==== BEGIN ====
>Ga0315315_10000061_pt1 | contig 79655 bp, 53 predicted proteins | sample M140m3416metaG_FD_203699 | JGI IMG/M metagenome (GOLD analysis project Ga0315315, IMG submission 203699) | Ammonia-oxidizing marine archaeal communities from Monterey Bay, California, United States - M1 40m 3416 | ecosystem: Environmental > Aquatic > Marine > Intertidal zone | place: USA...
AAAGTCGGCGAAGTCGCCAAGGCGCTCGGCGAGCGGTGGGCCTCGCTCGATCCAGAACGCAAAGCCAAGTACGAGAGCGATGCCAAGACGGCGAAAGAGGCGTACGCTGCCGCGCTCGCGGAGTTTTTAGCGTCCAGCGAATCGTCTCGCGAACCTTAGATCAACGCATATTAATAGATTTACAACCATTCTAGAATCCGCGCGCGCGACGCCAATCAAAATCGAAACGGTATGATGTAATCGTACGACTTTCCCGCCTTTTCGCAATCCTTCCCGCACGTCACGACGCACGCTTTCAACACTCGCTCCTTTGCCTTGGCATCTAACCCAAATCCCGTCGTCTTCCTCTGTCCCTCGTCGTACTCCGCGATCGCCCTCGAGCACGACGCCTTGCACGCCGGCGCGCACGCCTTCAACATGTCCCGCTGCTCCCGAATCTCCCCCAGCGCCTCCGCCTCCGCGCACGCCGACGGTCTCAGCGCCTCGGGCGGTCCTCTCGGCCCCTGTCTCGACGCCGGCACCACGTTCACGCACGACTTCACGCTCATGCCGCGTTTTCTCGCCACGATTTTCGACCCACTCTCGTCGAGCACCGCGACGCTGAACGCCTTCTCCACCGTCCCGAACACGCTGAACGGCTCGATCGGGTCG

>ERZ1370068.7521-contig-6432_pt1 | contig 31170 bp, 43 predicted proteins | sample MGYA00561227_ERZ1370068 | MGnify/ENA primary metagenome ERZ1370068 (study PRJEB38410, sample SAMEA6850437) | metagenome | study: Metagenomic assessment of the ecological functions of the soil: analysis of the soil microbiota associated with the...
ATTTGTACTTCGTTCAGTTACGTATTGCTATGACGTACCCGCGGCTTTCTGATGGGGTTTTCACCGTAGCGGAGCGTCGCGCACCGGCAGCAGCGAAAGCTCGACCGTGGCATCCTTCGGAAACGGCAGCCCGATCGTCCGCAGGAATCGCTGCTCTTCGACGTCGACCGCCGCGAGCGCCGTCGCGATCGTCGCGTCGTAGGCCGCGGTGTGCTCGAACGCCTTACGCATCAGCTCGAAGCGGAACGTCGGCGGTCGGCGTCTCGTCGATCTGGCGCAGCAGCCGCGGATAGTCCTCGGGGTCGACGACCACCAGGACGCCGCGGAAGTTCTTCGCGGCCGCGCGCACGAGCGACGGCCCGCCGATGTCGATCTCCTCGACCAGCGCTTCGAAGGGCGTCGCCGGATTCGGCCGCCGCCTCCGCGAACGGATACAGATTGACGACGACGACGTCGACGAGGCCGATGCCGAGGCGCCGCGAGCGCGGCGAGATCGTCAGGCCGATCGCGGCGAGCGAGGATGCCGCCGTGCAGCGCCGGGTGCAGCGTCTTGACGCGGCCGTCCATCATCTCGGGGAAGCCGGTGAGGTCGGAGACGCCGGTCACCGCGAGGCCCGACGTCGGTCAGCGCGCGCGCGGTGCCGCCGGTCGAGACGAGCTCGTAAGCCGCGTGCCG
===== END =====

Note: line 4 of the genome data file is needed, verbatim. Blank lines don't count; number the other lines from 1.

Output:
ATTTGTACTTCGTTCAGTTACGTATTGCTATGACGTACCCGCGGCTTTCTGATGGGGTTTTCACCGTAGCGGAGCGTCGCGCACCGGCAGCAGCGAAAGCTCGACCGTGGCATCCTTCGGAAACGGCAGCCCGATCGTCCGCAGGAATCGCTGCTCTTCGACGTCGACCGCCGCGAGCGCCGTCGCGATCGTCGCGTCGTAGGCCGCGGTGTGCTCGAACGCCTTACGCATCAGCTCGAAGCGGAACGTCGGCGGTCGGCGTCTCGTCGATCTGGCGCAGCAGCCGCGGATAGTCCTCGGGGTCGACGACCACCAGGACGCCGCGGAAGTTCTTCGCGGCCGCGCGCACGAGCGACGGCCCGCCGATGTCGATCTCCTCGACCAGCGCTTCGAAGGGCGTCGCCGGATTCGGCCGCCGCCTCCGCGAACGGATACAGATTGACGACGACGACGTCGACGAGGCCGATGCCGAGGCGCCGCGAGCGCGGCGAGATCGTCAGGCCGATCGCGGCGAGCGAGGATGCCGCCGTGCAGCGCCGGGTGCAGCGTCTTGACGCGGCCGTCCATCATCTCGGGGAAGCCGGTGAGGTCGGAGACGCCGGTCACCGCGAGGCCCGACGTCGGTCAGCGCGCGCGCGGTGCCGCCGGTCGAGACGAGCTCGTAAGCCGCGTGCCG